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In defence of the smartphone camera: the lessons traditional photographers can learn

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As the age-old adage goes, “the best camera is the one you have with you.” Yet, this sentiment often doesn’t hold sway among a section of traditional photographers, those who swear by their state-of-the-art interchangeable lens cameras. For these stalwarts, the idea of a smartphone camera being more than just a tool for casual snaps might seem ludicrous. However, the reality might be more surprising than they imagine.

When we peel away the prejudice, smartphone cameras present an exciting opportunity to learn, grow and even improve our work. Here are some of the unexpected lessons that a smartphone camera can teach even the most seasoned photographers.

  1. The Importance of Composition: Stripped of interchangeable lenses and high-grade image sensors, smartphone cameras force us to focus on one of the fundamental aspects of photography: composition. The fixed focal length of smartphones encourages photographers to physically move around to frame their shots, leading to a deeper engagement with the subject and the environment. It’s a brilliant way to refresh and refine our understanding of elements like perspective, symmetry, leading lines, and the rule of thirds.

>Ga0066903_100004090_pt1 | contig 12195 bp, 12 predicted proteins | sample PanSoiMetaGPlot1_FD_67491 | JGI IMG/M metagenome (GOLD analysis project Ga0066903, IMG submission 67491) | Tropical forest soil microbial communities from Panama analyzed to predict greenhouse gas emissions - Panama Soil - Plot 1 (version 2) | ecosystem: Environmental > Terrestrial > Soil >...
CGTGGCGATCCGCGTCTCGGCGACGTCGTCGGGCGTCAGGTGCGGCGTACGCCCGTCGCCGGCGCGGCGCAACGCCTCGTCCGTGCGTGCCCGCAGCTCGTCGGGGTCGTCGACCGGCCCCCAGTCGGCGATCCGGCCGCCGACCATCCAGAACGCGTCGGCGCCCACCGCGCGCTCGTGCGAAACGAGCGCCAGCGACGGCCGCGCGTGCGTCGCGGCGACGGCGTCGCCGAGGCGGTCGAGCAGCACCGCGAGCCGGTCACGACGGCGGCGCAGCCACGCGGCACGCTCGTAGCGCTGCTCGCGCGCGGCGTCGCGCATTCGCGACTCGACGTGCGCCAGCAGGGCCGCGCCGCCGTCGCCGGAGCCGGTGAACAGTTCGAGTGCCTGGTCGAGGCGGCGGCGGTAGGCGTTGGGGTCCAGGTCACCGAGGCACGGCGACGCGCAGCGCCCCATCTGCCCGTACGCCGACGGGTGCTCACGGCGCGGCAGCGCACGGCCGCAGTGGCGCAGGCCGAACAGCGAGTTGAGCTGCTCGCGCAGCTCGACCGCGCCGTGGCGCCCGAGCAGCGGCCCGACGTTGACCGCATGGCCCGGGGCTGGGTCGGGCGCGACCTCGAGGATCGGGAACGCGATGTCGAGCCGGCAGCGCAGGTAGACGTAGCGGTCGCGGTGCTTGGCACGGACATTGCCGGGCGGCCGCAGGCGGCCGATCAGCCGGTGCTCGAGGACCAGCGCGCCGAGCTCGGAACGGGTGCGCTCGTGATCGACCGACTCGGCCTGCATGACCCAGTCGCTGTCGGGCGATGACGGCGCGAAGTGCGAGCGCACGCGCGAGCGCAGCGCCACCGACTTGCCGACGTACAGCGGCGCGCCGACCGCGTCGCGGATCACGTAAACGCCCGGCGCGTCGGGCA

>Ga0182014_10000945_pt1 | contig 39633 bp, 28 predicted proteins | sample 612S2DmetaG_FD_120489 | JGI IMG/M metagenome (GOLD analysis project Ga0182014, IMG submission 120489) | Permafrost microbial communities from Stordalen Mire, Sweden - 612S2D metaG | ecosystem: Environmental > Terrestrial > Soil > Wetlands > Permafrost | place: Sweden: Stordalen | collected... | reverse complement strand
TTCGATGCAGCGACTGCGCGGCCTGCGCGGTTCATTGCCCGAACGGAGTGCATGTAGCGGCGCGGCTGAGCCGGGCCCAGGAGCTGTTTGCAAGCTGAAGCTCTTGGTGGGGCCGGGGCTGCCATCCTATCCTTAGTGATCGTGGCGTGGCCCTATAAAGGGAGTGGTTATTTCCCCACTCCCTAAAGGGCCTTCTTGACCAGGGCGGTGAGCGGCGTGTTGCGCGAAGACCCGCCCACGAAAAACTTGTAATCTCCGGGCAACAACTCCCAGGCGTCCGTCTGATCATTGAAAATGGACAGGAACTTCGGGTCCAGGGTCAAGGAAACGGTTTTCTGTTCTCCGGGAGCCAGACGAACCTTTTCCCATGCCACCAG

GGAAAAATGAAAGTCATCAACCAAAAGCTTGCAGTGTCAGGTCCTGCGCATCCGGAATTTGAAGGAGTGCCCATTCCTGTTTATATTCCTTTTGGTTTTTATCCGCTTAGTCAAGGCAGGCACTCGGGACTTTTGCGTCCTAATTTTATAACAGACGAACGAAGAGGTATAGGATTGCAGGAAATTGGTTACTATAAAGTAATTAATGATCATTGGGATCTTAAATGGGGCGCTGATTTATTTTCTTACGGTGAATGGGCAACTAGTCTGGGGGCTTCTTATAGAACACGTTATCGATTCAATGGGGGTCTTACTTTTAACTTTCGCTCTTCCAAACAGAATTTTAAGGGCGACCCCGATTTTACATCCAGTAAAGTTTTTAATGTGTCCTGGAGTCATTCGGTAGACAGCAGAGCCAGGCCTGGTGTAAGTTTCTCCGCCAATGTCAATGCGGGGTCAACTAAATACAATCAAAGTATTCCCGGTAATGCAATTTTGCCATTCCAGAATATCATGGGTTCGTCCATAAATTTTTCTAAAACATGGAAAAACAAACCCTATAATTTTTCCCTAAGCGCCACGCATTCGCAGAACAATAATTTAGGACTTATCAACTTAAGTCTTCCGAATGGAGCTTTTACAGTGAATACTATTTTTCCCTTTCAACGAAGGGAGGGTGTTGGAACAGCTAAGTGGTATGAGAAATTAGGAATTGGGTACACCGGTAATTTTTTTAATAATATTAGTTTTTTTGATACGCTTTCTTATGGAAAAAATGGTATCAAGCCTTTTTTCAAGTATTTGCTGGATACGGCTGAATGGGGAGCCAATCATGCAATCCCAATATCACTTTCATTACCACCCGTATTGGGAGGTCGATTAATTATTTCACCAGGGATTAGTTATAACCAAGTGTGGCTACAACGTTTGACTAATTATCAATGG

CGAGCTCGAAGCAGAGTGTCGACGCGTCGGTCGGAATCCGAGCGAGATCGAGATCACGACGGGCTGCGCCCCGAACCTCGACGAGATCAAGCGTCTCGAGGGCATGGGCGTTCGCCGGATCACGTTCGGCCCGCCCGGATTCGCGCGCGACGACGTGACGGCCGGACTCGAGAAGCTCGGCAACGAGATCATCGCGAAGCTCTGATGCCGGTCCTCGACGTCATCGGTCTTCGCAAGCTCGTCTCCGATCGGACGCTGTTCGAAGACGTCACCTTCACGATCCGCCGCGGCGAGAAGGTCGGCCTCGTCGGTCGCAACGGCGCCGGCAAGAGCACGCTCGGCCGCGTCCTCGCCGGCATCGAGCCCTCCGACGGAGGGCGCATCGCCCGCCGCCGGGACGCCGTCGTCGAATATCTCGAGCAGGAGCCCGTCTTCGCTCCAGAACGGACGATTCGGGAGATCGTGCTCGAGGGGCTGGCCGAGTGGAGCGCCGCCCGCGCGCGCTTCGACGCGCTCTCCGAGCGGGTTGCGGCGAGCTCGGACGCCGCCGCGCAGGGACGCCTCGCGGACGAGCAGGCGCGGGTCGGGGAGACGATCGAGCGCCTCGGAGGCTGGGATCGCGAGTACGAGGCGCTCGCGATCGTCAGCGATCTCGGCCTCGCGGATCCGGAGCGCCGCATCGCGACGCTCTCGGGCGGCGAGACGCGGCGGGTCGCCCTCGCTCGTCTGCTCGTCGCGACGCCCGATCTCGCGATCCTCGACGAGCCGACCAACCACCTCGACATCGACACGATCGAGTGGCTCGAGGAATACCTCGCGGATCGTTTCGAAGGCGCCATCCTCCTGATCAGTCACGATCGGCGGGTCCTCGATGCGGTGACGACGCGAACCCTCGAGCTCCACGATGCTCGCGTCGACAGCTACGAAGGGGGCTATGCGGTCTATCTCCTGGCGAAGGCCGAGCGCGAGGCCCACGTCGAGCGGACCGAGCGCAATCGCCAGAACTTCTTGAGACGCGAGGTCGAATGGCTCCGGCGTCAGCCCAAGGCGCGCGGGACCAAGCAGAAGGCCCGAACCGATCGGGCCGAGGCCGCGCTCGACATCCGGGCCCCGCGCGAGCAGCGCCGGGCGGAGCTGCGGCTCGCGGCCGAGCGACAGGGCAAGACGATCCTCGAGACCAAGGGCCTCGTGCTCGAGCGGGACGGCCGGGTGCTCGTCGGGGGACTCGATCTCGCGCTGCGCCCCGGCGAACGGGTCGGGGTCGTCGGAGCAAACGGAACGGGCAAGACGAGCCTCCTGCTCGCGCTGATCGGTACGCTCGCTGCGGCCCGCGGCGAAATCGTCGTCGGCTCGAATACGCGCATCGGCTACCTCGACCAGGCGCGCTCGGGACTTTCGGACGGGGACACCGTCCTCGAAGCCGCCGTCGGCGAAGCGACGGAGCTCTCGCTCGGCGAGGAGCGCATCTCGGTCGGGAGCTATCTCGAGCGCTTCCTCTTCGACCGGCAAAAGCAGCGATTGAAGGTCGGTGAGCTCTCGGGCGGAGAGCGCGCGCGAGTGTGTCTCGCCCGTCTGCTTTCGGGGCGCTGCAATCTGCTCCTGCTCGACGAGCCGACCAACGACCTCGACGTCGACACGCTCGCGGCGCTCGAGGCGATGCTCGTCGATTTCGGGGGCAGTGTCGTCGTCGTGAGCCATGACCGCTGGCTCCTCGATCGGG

2. The Art of Maximising Light: Let’s face it; most smartphones don’t perform at their best in low light. But rather than being a handicap, this can be a great learning experience. It encourages us to understand and work with available light more creatively, helping to enhance our skills in shaping and controlling light.
  3. Embracing Limitations: It’s easy to lean on fancy gear and extensive post-processing to make an image stand out. But when you’re using a smartphone, you can’t rely on a fast prime lens or extensive editing. Instead, these limitations nudge you to tap into your creativity, to think outside the box, and to craft striking images with the tools at hand.
  4. Efficiency and Mobility: With their light weight and compact size, smartphones exemplify the ‘shoot and scoot’ ethos. This ease of mobility can help capture fleeting moments that you’d miss while setting up more complex equipment. It encourages spontaneity and cultivates an eye for the candid.
  5. Technological Innovation: Smartphones are at the cutting edge of computational photography. Features like Night Mode, HDR, and portrait mode that mimics the bokeh effect of a fast lens—all these are outcomes of advanced algorithms working behind the scenes. Familiarising oneself with these features not only opens up new shooting possibilities but also gives a glimpse into the future of photography.

While the images produced by interchangeable lens cameras remain superior in many respects, dismissing smartphones outright means missing out on significant learning opportunities. Rather than seeing smartphone photography as a threat, we should see it as a complementary tool, a way to diversify our skills, and even as a back-to-basics refresher course in the fundamentals of photography.

In essence, the camera, whether it’s the best DSLR or best mirrorless camera, or whether it’s a compact camera or a smartphone, is simply a tool. What ultimately matters is the vision, the creativity and the story that the photographer brings to life. So, let’s put aside our biases and embrace the humble smartphone for the surprisingly instructive tool that it is. After all, a true artist can create masterpieces with any brush.



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